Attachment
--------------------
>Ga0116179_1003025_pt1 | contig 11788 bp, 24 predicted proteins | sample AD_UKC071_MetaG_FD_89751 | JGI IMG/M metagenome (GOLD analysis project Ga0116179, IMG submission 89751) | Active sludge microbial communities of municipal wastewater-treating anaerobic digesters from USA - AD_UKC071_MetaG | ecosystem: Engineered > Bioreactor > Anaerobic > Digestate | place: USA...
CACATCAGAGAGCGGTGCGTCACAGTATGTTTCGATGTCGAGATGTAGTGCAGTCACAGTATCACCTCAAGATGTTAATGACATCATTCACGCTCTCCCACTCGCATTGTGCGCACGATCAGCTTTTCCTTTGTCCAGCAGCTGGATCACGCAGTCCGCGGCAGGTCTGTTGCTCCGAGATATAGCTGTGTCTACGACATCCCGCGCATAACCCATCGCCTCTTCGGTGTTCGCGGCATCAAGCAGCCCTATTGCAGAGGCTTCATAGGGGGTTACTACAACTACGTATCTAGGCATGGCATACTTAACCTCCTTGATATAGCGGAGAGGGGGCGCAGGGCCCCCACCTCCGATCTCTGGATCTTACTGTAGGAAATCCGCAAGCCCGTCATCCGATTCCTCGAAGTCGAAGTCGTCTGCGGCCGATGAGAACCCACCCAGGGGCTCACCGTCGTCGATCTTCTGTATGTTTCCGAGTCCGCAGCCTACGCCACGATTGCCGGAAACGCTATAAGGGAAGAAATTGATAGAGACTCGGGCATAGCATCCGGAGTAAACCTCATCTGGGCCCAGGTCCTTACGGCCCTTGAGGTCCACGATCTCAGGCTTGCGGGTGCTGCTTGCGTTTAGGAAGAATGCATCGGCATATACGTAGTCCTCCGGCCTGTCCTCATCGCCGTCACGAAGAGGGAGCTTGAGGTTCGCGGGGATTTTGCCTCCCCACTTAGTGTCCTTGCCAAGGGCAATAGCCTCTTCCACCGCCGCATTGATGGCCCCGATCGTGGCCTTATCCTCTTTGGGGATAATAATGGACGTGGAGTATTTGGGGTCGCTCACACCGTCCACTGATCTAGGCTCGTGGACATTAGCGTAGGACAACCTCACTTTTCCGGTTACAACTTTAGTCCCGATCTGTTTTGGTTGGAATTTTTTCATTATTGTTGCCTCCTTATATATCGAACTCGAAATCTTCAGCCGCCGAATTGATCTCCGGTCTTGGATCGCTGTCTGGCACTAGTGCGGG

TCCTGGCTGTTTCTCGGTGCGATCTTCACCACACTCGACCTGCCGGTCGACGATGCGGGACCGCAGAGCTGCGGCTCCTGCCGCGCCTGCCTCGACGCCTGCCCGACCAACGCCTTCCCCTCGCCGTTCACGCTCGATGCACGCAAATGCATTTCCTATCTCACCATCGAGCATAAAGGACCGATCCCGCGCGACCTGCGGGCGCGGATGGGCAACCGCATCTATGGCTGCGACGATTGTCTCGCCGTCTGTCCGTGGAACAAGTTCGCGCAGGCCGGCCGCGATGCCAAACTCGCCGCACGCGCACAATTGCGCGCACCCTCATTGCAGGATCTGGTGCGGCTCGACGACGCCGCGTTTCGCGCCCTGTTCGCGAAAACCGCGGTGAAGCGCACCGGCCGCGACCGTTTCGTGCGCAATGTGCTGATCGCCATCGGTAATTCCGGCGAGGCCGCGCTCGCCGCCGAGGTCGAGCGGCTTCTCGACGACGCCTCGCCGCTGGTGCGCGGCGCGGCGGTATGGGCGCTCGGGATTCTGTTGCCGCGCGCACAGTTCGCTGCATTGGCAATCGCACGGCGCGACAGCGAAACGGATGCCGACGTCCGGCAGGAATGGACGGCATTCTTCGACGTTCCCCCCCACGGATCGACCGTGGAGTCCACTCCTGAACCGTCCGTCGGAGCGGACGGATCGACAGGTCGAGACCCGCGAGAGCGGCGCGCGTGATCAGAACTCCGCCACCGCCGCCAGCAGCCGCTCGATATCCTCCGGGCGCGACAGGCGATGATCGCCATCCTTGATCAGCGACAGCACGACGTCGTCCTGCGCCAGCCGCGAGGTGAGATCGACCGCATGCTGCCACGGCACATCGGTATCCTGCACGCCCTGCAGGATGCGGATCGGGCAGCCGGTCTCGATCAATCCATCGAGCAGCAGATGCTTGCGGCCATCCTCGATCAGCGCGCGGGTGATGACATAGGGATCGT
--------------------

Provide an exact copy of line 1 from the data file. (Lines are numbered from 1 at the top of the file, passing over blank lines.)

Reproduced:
>Ga0116179_1003025_pt1 | contig 11788 bp, 24 predicted proteins | sample AD_UKC071_MetaG_FD_89751 | JGI IMG/M metagenome (GOLD analysis project Ga0116179, IMG submission 89751) | Active sludge microbial communities of municipal wastewater-treating anaerobic digesters from USA - AD_UKC071_MetaG | ecosystem: Engineered > Bioreactor > Anaerobic > Digestate | place: USA...